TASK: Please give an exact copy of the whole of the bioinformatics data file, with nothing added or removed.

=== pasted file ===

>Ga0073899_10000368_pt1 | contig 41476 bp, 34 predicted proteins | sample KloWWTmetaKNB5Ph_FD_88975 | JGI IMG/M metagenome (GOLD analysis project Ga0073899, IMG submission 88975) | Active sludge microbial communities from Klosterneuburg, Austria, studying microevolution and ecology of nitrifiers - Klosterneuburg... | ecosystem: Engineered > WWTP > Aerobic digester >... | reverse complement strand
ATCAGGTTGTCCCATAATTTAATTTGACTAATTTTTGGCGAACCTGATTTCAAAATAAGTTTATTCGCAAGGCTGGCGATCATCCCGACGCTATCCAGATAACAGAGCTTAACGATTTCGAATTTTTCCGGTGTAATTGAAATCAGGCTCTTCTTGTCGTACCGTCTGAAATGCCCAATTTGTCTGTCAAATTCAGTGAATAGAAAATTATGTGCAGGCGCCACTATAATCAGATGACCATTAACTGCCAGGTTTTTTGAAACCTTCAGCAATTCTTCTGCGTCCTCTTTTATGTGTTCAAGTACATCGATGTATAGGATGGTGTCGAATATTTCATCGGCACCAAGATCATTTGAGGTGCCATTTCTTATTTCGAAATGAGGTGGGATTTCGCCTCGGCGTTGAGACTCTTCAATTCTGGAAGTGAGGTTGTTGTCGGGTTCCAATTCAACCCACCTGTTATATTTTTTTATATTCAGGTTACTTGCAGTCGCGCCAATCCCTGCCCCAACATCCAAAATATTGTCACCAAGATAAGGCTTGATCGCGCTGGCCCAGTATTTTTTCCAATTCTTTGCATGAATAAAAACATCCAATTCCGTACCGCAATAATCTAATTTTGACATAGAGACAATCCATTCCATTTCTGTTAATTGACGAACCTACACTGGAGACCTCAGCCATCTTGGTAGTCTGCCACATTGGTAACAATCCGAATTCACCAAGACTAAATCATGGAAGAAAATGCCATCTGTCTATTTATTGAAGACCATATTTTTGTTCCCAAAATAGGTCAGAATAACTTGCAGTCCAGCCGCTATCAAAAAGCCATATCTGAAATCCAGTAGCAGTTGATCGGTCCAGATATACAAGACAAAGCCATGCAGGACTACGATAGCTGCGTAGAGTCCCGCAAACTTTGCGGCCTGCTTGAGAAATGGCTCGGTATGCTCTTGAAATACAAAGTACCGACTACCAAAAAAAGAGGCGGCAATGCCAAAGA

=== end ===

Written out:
>Ga0073899_10000368_pt1 | contig 41476 bp, 34 predicted proteins | sample KloWWTmetaKNB5Ph_FD_88975 | JGI IMG/M metagenome (GOLD analysis project Ga0073899, IMG submission 88975) | Active sludge microbial communities from Klosterneuburg, Austria, studying microevolution and ecology of nitrifiers - Klosterneuburg... | ecosystem: Engineered > WWTP > Aerobic digester >... | reverse complement strand
ATCAGGTTGTCCCATAATTTAATTTGACTAATTTTTGGCGAACCTGATTTCAAAATAAGTTTATTCGCAAGGCTGGCGATCATCCCGACGCTATCCAGATAACAGAGCTTAACGATTTCGAATTTTTCCGGTGTAATTGAAATCAGGCTCTTCTTGTCGTACCGTCTGAAATGCCCAATTTGTCTGTCAAATTCAGTGAATAGAAAATTATGTGCAGGCGCCACTATAATCAGATGACCATTAACTGCCAGGTTTTTTGAAACCTTCAGCAATTCTTCTGCGTCCTCTTTTATGTGTTCAAGTACATCGATGTATAGGATGGTGTCGAATATTTCATCGGCACCAAGATCATTTGAGGTGCCATTTCTTATTTCGAAATGAGGTGGGATTTCGCCTCGGCGTTGAGACTCTTCAATTCTGGAAGTGAGGTTGTTGTCGGGTTCCAATTCAACCCACCTGTTATATTTTTTTATATTCAGGTTACTTGCAGTCGCGCCAATCCCTGCCCCAACATCCAAAATATTGTCACCAAGATAAGGCTTGATCGCGCTGGCCCAGTATTTTTTCCAATTCTTTGCATGAATAAAAACATCCAATTCCGTACCGCAATAATCTAATTTTGACATAGAGACAATCCATTCCATTTCTGTTAATTGACGAACCTACACTGGAGACCTCAGCCATCTTGGTAGTCTGCCACATTGGTAACAATCCGAATTCACCAAGACTAAATCATGGAAGAAAATGCCATCTGTCTATTTATTGAAGACCATATTTTTGTTCCCAAAATAGGTCAGAATAACTTGCAGTCCAGCCGCTATCAAAAAGCCATATCTGAAATCCAGTAGCAGTTGATCGGTCCAGATATACAAGACAAAGCCATGCAGGACTACGATAGCTGCGTAGAGTCCCGCAAACTTTGCGGCCTGCTTGAGAAATGGCTCGGTATGCTCTTGAAATACAAAGTACCGACTACCAAAAAAAGAGGCGGCAATGCCAAAGA